Android Things – Building a Distributed Piano with Nearby Connections API

Android Things – Building a Distributed Piano with Nearby Connections API

In the previous post, we had a short introduction to some hardware basics for the Software Engineer. We learnt about some different components and how to create a blinking LED with Android Things. In this blog post, we will learn to build a distributed piano with Android Things, a Piezo Speaker and Google’s Nearby API.

Hardware setup for an Android Things Distributed Piano:

You will need:

In order to create the speaker component, set up your breadboard with the piezo by following the diagram below:

Distributed Piano Piezo Speaker Setup
Distributed piano piezo speaker setup

Attach the speakers to a PWM pin (red line in this diagram) and to a GND pin to complete the circuit.

If you remember from the previous blog post, we used the GPIO pin to send an on/off signal to the LED. Because the speaker requires us to send different notes to it, a simple on/off wouldn’t work in this case, which is why we use a PWM pin.

PWM (Pulse Width Modulation) is a technique used to encode a message into a pulsing signal. Its main use is to control the power supplied to electrical devices. PWM is used for things such as controlling servo motors or controlling a piezo.

Software Component

Once the hardware is set up, we can move onto creating the piano apps. The descriptions below will highlight the important parts, the full source code can be found here.

We will create two apps, one that will run on the Android Things compatible board and the other that will act as the companion piano app.

Android Things App

  1. Once we have created a project, make sure to include the dependencies for Android Things, Google Play Services and the speaker driver in your build.gradle. In your AndroidManifest.xml, include the permission to ACCESS_NETWORK_STATE  as we will need this whilst using the Nearby API. Define the SERVICE_ID and make sure your PianoActivity  is set to be the IOT_LAUNCHER.

  2.  In the PianoActivity, we will broadcast that we are allowing “nearby connections” on this device. This code is based off the sample provided here for nearby connections.

  3. On receiving a message from the nearby API, translate the message into a frequency that the speaker will play. This example is using the PWM speaker driver from here.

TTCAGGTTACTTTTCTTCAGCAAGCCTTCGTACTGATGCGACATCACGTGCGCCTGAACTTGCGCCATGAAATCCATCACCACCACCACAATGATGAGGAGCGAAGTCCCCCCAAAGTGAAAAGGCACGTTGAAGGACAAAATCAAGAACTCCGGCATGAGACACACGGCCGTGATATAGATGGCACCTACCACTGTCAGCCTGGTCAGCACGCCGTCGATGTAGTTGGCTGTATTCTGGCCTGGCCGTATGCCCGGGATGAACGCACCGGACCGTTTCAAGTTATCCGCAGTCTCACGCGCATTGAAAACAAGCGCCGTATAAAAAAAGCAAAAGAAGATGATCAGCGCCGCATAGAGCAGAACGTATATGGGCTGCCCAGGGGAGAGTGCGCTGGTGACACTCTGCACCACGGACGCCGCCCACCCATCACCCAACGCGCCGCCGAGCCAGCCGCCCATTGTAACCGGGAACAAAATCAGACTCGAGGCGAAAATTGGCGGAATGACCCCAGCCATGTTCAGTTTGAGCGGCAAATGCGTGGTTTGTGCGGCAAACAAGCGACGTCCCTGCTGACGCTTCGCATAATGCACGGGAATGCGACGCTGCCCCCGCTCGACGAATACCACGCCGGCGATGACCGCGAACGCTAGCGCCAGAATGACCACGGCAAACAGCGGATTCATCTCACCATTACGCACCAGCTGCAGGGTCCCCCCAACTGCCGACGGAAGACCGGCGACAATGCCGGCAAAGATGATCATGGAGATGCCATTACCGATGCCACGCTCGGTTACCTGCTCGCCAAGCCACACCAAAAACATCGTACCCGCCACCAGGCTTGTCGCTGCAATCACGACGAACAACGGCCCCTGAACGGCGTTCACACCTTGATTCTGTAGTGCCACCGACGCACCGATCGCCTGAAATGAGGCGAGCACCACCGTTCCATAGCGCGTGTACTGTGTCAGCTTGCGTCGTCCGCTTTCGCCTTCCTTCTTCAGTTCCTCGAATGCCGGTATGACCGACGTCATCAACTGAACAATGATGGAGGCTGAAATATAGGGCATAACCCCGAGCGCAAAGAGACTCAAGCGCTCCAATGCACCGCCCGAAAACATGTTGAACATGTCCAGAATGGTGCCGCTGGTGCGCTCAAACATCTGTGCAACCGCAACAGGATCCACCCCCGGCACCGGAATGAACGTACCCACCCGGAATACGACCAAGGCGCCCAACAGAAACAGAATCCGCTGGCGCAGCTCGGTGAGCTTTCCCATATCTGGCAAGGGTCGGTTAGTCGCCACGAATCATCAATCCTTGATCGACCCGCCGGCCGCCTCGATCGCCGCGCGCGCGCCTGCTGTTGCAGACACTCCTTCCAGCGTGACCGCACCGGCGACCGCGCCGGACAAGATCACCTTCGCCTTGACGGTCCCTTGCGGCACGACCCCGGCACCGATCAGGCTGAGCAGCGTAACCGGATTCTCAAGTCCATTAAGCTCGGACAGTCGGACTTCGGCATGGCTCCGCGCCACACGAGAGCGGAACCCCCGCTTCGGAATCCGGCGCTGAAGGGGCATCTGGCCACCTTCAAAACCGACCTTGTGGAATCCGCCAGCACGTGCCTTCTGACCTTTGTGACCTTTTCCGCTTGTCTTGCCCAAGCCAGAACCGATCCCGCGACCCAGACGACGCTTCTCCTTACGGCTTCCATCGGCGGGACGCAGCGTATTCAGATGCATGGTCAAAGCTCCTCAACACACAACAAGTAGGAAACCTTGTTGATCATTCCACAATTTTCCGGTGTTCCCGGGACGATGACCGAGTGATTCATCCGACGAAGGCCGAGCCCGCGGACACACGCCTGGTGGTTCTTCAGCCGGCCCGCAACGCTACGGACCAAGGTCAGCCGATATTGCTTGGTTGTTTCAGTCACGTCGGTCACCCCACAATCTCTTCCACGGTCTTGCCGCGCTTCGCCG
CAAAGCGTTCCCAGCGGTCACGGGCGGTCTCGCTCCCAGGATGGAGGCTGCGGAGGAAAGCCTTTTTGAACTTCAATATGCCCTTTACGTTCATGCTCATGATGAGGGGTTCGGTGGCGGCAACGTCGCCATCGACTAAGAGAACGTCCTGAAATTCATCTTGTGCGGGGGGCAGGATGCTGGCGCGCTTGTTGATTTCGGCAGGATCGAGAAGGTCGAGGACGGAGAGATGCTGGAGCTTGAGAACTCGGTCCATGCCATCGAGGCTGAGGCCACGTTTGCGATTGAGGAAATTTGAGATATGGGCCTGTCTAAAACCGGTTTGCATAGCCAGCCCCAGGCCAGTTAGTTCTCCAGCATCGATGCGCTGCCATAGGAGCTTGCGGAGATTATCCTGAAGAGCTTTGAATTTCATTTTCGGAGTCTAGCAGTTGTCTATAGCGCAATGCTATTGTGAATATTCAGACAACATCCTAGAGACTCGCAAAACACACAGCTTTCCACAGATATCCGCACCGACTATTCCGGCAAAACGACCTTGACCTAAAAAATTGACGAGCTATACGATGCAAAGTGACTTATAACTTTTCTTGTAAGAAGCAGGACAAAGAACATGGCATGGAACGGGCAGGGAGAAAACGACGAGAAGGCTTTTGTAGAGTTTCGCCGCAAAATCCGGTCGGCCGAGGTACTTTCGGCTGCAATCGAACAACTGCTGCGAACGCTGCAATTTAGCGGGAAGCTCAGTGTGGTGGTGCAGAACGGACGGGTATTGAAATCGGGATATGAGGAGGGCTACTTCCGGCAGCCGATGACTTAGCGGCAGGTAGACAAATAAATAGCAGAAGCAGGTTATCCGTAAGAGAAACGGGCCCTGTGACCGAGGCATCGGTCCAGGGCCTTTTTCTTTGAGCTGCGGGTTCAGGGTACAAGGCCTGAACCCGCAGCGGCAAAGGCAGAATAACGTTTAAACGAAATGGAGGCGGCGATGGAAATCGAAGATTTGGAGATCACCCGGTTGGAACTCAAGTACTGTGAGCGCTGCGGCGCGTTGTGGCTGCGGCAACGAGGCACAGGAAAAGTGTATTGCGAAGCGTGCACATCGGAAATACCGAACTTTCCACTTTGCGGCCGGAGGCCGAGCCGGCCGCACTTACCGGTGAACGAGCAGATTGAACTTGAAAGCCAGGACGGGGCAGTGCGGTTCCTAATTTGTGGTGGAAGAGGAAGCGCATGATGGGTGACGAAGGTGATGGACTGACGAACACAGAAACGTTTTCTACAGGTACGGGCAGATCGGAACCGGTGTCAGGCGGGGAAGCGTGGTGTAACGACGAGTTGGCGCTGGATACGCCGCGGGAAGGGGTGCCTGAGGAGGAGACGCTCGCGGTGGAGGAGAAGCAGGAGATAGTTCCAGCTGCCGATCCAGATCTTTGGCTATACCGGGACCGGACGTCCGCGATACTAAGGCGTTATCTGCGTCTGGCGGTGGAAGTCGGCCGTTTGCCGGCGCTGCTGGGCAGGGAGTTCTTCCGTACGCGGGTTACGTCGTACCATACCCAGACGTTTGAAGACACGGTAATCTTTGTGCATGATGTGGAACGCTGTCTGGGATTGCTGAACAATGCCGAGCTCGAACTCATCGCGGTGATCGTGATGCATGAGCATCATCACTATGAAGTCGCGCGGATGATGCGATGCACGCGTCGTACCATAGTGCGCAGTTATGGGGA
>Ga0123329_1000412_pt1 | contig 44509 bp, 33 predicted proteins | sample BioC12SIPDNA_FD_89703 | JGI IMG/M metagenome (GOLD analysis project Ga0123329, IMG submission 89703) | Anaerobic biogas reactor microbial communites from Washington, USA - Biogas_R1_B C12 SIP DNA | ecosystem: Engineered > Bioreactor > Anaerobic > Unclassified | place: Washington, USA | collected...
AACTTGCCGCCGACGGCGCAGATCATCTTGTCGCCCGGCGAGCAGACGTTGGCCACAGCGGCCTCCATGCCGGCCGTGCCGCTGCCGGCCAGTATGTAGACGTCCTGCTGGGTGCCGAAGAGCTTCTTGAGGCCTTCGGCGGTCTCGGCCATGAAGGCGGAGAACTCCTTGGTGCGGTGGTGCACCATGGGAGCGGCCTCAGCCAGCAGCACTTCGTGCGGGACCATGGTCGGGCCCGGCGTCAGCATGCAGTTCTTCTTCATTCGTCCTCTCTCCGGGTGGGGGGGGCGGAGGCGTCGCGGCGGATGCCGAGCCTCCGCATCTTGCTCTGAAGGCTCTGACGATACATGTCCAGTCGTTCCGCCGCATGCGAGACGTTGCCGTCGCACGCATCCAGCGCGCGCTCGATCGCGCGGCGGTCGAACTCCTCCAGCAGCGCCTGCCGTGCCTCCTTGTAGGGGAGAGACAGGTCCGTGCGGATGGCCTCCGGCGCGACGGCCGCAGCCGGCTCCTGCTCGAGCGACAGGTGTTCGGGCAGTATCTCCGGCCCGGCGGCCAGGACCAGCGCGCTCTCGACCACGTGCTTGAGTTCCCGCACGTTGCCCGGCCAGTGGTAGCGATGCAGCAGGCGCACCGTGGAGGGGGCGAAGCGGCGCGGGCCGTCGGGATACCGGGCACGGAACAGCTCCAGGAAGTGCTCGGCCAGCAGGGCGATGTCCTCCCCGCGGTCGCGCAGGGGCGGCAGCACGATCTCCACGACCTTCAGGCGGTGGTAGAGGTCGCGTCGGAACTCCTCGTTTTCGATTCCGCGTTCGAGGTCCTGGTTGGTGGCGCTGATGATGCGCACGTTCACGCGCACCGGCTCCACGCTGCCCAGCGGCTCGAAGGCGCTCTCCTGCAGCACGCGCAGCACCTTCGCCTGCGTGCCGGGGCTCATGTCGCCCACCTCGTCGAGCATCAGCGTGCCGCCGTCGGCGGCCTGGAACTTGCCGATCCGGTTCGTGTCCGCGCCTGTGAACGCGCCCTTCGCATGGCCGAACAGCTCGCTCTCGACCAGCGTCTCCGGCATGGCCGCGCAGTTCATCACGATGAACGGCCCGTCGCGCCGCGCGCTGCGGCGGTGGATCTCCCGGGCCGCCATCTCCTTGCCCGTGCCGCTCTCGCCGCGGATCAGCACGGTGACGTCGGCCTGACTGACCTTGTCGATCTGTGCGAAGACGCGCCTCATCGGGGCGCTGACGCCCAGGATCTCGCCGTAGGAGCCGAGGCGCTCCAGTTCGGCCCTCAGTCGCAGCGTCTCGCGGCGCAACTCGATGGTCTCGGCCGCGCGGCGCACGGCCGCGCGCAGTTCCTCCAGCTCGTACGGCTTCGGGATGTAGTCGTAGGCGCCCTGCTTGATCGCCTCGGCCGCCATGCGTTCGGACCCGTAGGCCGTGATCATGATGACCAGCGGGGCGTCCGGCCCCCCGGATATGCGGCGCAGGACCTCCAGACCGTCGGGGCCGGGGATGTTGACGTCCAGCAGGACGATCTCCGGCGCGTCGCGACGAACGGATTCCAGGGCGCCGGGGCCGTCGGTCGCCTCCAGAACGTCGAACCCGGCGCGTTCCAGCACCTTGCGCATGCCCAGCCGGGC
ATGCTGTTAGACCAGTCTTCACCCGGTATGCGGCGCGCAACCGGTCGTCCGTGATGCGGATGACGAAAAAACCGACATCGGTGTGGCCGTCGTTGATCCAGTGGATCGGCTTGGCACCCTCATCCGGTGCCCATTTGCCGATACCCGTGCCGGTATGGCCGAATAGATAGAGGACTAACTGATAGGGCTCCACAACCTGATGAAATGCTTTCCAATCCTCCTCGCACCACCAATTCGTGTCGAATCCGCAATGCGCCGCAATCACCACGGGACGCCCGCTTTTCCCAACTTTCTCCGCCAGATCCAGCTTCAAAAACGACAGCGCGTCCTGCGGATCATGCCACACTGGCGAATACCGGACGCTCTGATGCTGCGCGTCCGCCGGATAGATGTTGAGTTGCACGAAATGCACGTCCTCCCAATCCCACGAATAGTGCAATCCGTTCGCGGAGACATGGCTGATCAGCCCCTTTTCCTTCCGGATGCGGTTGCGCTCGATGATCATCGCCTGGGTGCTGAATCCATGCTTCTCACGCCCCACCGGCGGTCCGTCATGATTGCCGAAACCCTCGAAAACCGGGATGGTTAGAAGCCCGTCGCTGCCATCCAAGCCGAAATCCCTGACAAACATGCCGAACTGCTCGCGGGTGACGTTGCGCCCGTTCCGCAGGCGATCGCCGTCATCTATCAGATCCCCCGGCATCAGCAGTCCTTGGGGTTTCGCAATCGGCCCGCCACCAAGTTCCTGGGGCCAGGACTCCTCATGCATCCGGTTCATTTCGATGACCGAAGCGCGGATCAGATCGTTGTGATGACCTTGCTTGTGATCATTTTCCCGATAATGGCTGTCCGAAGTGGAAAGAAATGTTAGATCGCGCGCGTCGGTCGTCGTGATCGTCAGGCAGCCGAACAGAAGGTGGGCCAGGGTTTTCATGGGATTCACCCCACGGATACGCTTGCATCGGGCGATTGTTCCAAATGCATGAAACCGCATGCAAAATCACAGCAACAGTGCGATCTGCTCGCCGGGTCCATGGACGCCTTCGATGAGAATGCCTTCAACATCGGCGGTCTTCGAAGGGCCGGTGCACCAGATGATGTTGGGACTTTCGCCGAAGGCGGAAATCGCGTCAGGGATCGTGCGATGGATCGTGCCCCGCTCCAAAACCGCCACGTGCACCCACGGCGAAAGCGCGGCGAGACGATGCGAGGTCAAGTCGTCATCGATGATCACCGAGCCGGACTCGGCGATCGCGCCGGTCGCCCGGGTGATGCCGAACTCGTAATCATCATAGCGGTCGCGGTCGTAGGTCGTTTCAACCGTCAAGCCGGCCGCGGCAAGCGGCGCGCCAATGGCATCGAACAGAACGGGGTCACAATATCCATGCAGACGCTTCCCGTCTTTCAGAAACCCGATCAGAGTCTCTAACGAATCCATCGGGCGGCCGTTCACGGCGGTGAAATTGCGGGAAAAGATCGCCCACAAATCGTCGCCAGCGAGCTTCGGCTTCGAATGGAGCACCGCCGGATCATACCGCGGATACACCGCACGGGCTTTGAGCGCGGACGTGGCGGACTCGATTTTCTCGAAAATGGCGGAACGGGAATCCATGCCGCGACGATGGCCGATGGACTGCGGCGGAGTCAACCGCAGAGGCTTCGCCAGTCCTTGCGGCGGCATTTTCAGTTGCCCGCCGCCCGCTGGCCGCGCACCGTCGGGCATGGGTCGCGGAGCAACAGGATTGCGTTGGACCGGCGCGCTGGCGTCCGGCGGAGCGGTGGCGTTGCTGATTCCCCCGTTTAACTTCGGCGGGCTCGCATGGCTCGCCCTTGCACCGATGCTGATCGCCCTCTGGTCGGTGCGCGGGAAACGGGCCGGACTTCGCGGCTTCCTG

That is all that we require for the Android Things component.

Companion Piano Player App

  1. Create a module inside your current project for the companion app. This app will need to include the Nearby Connections API dependency too.
  2. In the layout xml file, we will include a keyboard view and a scrolling bar to scroll the keyboard.  I have extracted the KeyboardView  from the repository that can be found here.
  3. In the activity, create a GoogleApiClient and start listening for any connections that are advertising themselves. For simplicity, we will just connect to the first endpoint that is discovered.


  4. Obtain a reference to the KeyboardView and attach a listener which will trigger when the notes are pressed on and off.
  5. When a note is pressed send a message via Nearby API with the corresponding note frequency to the connected Raspberry Pi. Send a “stop” signal, when the KeyboardView listener detects that the note has stopped playing.

That is how you can make a distributed piano using Android Things. For the full source code check the github repository here.

Conclusion

By using Android Things and the Google Nearby API we could quite easily create a distributed piano. This post demonstrated how easily you can build your own Android Things Piano.

If you manage to play something awesome with this example, please share it with me on twitter @riggaroo. Check this Sia cover by Gautier Mechling:


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